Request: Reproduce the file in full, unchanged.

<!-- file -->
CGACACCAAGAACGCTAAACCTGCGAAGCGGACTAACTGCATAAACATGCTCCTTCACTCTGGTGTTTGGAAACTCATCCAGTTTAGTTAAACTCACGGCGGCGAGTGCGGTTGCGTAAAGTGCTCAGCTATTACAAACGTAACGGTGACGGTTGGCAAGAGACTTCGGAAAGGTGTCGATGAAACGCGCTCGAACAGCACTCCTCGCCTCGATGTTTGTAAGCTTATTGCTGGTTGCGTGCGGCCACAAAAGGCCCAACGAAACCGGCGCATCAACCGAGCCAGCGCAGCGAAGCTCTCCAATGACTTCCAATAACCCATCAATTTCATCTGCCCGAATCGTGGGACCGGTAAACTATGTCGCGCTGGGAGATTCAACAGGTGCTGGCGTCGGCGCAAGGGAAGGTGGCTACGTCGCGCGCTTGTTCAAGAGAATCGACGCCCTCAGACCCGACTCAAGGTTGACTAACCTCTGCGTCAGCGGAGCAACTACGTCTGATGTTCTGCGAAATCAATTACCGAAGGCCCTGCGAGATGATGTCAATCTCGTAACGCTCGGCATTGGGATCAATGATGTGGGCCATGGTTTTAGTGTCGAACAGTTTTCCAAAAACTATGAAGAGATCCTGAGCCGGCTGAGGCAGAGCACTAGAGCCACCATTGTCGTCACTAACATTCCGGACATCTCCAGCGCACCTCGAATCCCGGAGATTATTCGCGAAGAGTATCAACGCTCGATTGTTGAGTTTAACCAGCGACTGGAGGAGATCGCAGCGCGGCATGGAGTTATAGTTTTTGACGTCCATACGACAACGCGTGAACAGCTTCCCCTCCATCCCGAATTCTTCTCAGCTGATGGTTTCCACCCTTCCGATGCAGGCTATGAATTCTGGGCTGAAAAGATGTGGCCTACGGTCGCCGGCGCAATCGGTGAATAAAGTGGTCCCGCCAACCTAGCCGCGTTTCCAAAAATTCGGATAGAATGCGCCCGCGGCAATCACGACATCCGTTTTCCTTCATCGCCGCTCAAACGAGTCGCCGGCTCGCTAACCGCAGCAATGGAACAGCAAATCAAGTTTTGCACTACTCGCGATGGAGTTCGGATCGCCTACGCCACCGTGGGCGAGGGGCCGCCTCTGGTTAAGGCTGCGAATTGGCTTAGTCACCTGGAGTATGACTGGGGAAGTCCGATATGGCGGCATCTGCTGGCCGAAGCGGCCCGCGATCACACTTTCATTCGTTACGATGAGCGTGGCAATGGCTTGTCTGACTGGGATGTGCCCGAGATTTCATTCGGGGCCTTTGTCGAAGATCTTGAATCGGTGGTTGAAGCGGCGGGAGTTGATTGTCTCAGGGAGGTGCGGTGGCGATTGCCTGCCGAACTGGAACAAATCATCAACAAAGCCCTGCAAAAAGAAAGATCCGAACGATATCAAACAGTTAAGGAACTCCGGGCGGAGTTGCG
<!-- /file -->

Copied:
CGACACCAAGAACGCTAAACCTGCGAAGCGGACTAACTGCATAAACATGCTCCTTCACTCTGGTGTTTGGAAACTCATCCAGTTTAGTTAAACTCACGGCGGCGAGTGCGGTTGCGTAAAGTGCTCAGCTATTACAAACGTAACGGTGACGGTTGGCAAGAGACTTCGGAAAGGTGTCGATGAAACGCGCTCGAACAGCACTCCTCGCCTCGATGTTTGTAAGCTTATTGCTGGTTGCGTGCGGCCACAAAAGGCCCAACGAAACCGGCGCATCAACCGAGCCAGCGCAGCGAAGCTCTCCAATGACTTCCAATAACCCATCAATTTCATCTGCCCGAATCGTGGGACCGGTAAACTATGTCGCGCTGGGAGATTCAACAGGTGCTGGCGTCGGCGCAAGGGAAGGTGGCTACGTCGCGCGCTTGTTCAAGAGAATCGACGCCCTCAGACCCGACTCAAGGTTGACTAACCTCTGCGTCAGCGGAGCAACTACGTCTGATGTTCTGCGAAATCAATTACCGAAGGCCCTGCGAGATGATGTCAATCTCGTAACGCTCGGCATTGGGATCAATGATGTGGGCCATGGTTTTAGTGTCGAACAGTTTTCCAAAAACTATGAAGAGATCCTGAGCCGGCTGAGGCAGAGCACTAGAGCCACCATTGTCGTCACTAACATTCCGGACATCTCCAGCGCACCTCGAATCCCGGAGATTATTCGCGAAGAGTATCAACGCTCGATTGTTGAGTTTAACCAGCGACTGGAGGAGATCGCAGCGCGGCATGGAGTTATAGTTTTTGACGTCCATACGACAACGCGTGAACAGCTTCCCCTCCATCCCGAATTCTTCTCAGCTGATGGTTTCCACCCTTCCGATGCAGGCTATGAATTCTGGGCTGAAAAGATGTGGCCTACGGTCGCCGGCGCAATCGGTGAATAAAGTGGTCCCGCCAACCTAGCCGCGTTTCCAAAAATTCGGATAGAATGCGCCCGCGGCAATCACGACATCCGTTTTCCTTCATCGCCGCTCAAACGAGTCGCCGGCTCGCTAACCGCAGCAATGGAACAGCAAATCAAGTTTTGCACTACTCGCGATGGAGTTCGGATCGCCTACGCCACCGTGGGCGAGGGGCCGCCTCTGGTTAAGGCTGCGAATTGGCTTAGTCACCTGGAGTATGACTGGGGAAGTCCGATATGGCGGCATCTGCTGGCCGAAGCGGCCCGCGATCACACTTTCATTCGTTACGATGAGCGTGGCAATGGCTTGTCTGACTGGGATGTGCCCGAGATTTCATTCGGGGCCTTTGTCGAAGATCTTGAATCGGTGGTTGAAGCGGCGGGAGTTGATTGTCTCAGGGAGGTGCGGTGGCGATTGCCTGCCGAACTGGAACAAATCATCAACAAAGCCCTGCAAAAAGAAAGATCCGAACGATATCAAACAGTTAAGGAACTCCGGGCGGAGTTGCG